This article was originally posted in Edible Buffalo’s Summer 2012 edition.
The City of Buffalo is an extraordinary city. It sits in the northeast section of Lake Erie and over the years has changed, ever so slowly, its image of beaten down and abandoned to vibrant and flourishing. Buffalo is unique in its location, history and cuisine. Most especially it’s hidden cuisine.
Over the last twenty years, Buffalo has helped transition thousands of people from dangerous war ravaged homes overseas. Many moved onto second locations, either towards cities west of here or up into Canada. Those that have stayed have contributed with starting small businesses and influencing the ever-changing flavor of the city from its look to its taste. One of these groups of people that have come most recently is the Burmese. Most of whom have lived in neighboring Asian cities in refugee zones or camps for years before finally being given permission to move to the US. Most have settled in the West Side of Buffalo. Buffalo has seen a boom in the number of Burmese and Thai grocery stores, restaurants and clothing shops, particularly in the West Side and Black Rock. Each of the grocers offer a copious amount of local produce, but tucked in amongst them are imports from California, Florida and a number of Asian countries like Thailand and Laos.
The Burmese community is a tight knit group made up of large numbers of extended families that live within walking distance of one another and to the stores they shop at. Near my own home there are four houses for one family. Each house has approximately eight to ten family members who all work together to take care of one another. They meet up at one house, switching houses for each meet up, to share a large lunch or dinner together and sing and dance and gossip and be with loved ones. Their food is complexly flavored but simple in that they use few ingredients. During the Spring, Summer and Fall they can be found all over the Westside foraging for wild plants and herbs and fishing along the Niagara River.
Most of these families came to Buffalo through resettlement agencies such as Journey’s End, a resettlement agency whose mission it is to provide refugees with the resources and support they need to become successful, active and contributing members of the Western New York Community. One of these refugees was Soe M. Maung, who came to Buffalo with his parents over six years ago from Thailand. He lived in Burma/Myanmar until he was 15 but when his mother’s contributions to the Pro-Democratic movement, the National League for Democracy, and their leader Aung San Suu Kyi became noticed and subsequently too dangerous, Soe and his parents left their family, friends and business and applied for political asylum. Although his mother, Khin San Wai, currently works in a factory, she dreams of owning her own catering business, which Soe recently helped her start.
Khin’s specialty is an Egg Curry, done in such a secretive way, that the only way to try it is to ask her to make it. Soe’s favorite is a potato, boiled egg and dry fish curry. Served with rice and eaten with your hands, this dish is rich and flavorful. One of Burma’s most treasured dishes is Mohinga, an intensely flavored fish soup. This can be found served by street vendors and in upscale restaurants and is eaten at all times of the day. Lucky for you, you won’t have to go quite so far. A trip to the West Side Bazaar’s Kyle Sein Hein will satisfy your every craving, but most especially for Mohinga!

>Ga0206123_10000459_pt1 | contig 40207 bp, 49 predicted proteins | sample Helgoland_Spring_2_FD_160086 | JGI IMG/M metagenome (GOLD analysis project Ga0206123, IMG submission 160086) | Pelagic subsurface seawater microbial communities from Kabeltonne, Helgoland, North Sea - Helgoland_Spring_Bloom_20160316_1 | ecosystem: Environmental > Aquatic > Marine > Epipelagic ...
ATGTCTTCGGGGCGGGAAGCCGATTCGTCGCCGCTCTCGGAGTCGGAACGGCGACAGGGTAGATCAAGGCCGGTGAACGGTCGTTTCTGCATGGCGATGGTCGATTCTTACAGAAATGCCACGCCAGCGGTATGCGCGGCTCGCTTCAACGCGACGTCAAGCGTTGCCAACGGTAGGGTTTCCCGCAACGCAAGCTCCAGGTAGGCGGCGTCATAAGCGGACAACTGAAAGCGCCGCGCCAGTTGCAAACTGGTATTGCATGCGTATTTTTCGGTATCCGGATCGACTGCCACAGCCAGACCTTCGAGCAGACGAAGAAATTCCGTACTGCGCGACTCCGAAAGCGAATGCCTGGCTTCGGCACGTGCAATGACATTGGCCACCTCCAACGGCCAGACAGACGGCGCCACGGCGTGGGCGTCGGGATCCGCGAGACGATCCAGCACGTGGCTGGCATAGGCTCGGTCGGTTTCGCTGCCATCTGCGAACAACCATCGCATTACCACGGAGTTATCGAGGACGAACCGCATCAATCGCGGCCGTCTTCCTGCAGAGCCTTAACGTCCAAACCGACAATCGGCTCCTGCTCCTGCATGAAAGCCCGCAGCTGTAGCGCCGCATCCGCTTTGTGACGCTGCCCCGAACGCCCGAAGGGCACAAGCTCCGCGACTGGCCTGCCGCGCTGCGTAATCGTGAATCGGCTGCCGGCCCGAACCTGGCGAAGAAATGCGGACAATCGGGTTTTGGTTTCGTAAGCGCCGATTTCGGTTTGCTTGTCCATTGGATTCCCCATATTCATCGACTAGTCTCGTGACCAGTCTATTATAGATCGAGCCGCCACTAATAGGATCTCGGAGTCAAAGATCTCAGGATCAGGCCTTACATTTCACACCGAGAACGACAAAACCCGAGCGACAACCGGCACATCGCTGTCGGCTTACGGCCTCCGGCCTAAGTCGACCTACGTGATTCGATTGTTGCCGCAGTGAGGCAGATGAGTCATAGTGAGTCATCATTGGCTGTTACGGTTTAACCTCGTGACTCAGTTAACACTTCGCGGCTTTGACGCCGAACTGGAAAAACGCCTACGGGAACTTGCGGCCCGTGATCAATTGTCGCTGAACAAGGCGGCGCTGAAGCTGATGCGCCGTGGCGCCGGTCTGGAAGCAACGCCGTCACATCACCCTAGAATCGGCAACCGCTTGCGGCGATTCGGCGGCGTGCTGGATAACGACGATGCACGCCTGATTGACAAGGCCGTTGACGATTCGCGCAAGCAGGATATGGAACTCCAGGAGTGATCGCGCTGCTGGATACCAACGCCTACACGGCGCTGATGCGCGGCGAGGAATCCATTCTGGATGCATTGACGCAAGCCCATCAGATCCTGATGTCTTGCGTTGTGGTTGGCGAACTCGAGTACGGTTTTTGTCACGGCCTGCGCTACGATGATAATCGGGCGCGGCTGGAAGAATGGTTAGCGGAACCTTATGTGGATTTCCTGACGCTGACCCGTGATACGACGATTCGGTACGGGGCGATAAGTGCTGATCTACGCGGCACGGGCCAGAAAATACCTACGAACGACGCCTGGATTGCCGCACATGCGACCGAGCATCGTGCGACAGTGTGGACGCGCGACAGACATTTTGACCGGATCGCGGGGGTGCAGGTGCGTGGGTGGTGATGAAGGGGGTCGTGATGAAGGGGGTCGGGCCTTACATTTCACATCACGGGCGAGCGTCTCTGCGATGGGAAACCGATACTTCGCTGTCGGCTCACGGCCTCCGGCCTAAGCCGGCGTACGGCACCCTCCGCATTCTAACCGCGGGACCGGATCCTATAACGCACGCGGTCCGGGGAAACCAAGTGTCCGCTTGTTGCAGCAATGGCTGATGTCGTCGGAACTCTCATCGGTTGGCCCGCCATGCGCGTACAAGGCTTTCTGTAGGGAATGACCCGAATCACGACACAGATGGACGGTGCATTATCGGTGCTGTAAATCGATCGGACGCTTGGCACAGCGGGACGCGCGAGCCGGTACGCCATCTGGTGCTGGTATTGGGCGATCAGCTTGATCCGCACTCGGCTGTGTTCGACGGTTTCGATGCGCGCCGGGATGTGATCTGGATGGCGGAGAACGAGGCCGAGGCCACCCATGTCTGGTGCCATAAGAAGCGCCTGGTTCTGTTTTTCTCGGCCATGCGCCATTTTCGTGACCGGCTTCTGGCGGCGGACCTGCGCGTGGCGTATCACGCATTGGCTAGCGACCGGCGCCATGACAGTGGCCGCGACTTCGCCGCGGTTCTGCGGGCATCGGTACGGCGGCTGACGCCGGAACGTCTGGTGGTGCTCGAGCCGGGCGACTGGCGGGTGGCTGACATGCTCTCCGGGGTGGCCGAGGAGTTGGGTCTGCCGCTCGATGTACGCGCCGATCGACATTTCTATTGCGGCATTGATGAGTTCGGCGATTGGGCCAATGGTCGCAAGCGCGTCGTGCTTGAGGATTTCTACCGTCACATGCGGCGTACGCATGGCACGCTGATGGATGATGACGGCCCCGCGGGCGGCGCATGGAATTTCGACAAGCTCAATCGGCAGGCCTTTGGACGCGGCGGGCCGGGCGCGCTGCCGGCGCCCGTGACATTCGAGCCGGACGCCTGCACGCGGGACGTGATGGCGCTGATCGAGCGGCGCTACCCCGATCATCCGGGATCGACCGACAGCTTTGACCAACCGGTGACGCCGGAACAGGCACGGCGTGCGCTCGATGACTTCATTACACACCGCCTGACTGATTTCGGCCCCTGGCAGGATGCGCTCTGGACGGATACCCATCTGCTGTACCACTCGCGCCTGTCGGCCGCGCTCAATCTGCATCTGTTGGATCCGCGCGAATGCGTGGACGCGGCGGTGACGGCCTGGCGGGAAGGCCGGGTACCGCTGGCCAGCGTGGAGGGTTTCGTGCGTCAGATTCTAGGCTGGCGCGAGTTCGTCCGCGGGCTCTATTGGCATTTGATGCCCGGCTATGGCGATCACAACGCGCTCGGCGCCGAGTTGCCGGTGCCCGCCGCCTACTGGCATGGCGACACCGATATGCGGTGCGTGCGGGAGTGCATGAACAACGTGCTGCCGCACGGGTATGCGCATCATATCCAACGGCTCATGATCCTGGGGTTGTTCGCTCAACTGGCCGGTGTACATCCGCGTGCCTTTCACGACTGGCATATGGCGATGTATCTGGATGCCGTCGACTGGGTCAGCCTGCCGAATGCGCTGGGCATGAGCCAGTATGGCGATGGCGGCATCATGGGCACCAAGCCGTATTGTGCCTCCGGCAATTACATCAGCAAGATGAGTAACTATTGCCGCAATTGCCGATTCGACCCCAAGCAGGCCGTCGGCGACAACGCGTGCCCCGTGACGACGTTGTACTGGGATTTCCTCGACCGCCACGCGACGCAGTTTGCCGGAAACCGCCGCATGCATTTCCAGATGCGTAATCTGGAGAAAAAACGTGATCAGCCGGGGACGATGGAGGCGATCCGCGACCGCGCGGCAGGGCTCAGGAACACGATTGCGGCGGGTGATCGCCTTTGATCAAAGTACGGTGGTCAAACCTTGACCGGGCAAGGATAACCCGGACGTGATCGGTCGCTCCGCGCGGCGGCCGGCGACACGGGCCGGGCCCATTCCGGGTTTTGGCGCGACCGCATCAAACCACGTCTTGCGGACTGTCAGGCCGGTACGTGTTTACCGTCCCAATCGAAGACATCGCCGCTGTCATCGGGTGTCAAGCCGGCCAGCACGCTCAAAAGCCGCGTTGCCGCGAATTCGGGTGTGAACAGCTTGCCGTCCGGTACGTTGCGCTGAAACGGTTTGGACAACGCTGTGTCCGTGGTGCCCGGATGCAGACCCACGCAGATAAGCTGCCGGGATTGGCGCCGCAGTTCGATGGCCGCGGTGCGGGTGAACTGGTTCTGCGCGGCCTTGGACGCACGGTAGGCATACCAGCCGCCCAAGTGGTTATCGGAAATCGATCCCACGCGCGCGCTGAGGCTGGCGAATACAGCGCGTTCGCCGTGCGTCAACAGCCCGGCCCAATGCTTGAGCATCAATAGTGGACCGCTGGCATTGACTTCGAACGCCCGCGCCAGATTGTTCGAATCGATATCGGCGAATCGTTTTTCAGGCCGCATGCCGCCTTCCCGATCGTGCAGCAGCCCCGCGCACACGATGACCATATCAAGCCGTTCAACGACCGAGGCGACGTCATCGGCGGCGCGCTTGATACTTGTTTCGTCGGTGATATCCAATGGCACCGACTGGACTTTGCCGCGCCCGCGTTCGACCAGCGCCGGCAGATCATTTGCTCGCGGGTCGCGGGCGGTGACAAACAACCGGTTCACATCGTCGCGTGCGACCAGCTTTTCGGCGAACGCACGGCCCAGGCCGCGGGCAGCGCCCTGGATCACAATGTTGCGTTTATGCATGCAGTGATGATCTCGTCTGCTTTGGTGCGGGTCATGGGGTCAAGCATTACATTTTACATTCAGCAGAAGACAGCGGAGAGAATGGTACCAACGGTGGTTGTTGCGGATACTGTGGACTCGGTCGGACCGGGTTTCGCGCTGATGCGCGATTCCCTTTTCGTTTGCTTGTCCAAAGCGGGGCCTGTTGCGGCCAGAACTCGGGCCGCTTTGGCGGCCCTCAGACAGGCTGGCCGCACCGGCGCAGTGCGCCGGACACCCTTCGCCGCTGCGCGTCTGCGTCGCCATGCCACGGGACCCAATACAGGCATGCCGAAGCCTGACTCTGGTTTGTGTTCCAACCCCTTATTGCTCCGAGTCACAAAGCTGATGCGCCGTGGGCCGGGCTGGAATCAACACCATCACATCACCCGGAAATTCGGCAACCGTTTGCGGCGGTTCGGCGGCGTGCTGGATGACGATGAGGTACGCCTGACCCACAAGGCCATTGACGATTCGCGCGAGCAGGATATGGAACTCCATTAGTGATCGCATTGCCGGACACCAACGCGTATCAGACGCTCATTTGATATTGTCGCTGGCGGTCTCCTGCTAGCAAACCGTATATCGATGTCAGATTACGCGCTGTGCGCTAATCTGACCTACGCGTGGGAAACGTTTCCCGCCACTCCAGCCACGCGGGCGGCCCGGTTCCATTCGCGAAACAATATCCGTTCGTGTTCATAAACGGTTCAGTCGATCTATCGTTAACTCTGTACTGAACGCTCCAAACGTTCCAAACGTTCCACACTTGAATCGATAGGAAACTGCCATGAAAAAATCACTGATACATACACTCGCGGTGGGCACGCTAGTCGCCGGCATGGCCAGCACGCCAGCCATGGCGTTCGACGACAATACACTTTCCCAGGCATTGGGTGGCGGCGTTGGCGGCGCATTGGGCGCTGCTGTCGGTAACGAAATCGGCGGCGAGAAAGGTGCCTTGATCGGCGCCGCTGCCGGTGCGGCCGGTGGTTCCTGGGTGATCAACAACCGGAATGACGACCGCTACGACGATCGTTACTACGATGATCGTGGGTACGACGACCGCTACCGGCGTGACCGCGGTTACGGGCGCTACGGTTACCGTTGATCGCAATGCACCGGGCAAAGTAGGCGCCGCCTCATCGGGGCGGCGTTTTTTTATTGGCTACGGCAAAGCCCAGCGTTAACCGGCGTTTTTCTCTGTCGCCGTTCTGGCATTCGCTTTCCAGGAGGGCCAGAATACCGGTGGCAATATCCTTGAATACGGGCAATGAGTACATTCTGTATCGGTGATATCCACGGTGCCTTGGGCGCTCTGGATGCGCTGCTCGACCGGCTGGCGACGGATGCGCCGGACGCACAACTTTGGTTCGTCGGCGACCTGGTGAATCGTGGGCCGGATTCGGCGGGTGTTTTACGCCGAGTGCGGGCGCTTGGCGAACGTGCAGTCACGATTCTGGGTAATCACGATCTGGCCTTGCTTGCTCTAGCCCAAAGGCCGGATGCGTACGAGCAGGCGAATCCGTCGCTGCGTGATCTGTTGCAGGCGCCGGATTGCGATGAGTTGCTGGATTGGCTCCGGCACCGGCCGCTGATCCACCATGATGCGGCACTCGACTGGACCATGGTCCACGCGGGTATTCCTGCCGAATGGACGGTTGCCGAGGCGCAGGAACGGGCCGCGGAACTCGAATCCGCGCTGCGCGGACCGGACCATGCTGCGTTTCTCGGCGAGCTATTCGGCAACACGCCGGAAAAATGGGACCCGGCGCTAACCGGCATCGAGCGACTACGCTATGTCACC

Prepare the fish:
1 lemongrass stalk, bruised
¼ teaspoon ground turmeric
To make the onion paste:
1 large onion, chopped
3 cloves garlic
1 piece fresh ginger
2 lemon grass stalks, white part only
3 whole dried chillies, soaked in hot water
1 teaspoon shrimp paste
½ teaspoon paprika
½ teaspoon ground turmeric
6 tablespoons peanut oil
To make the soup:
1.5 litres water
100g young banana stem, sliced (alternatively use 12 small shallots, peeled)
75g ground rice powder, roasted
3 tablespoons fish sauce
1 teaspoon ground black pepper
500g fine rice noodles or
wheat noodles, cooked
3 limes, halved
5 hard-boiled eggs, peeled & quartered
2 handfuls of fresh coriander, chopped
gourd or onion crispy fritters
extra fish sauce & chilli flakes
In a large pan, bring water, lemon grass, turmeric and fish to a boil and then simmer for 10 minutes until the fish is just cooked. Remove the fish, cool and then peel the skin and flake, discarding any bones. Drain the fish stock through a sieve and save for the soup.
Pound the onion, garlic, ginger, dried chilies and lemongrass into a paste in a pestle and mortar, or chop everything as finely as you can.
Heat the oil in a saucepan and add the onion paste. Cook over medium heat for 15 minutes until the paste is soft and caramelized. Add the shrimp paste, mashing with a wooden spoon until incorporated, then mix in the turmeric and paprika. Cook until the spices are fragrant before adding the flaked fish. Cover and cook for 10 minutes, allowing all the flavours from the onion paste to infuse into the fish. This is the paste base for the soup.
To make the soup: Put the soup paste, rice powder, water and the reserved fish stock (or 500ml of water if not using fish stock) in a large pan. Bring to a boil while stirring continuously to make sure the rice powder doesn’t clump. Add the shallots or banana stem and simmer for 25 minutes until they tender. Add the fish sauce, adding black pepper to taste.
To serve, place a handful of noodles in a bowl and ladle in the soup. Garnish as you wish. It should taste spicy, salty and tangy from the limes.
Cooking time: 50-70 min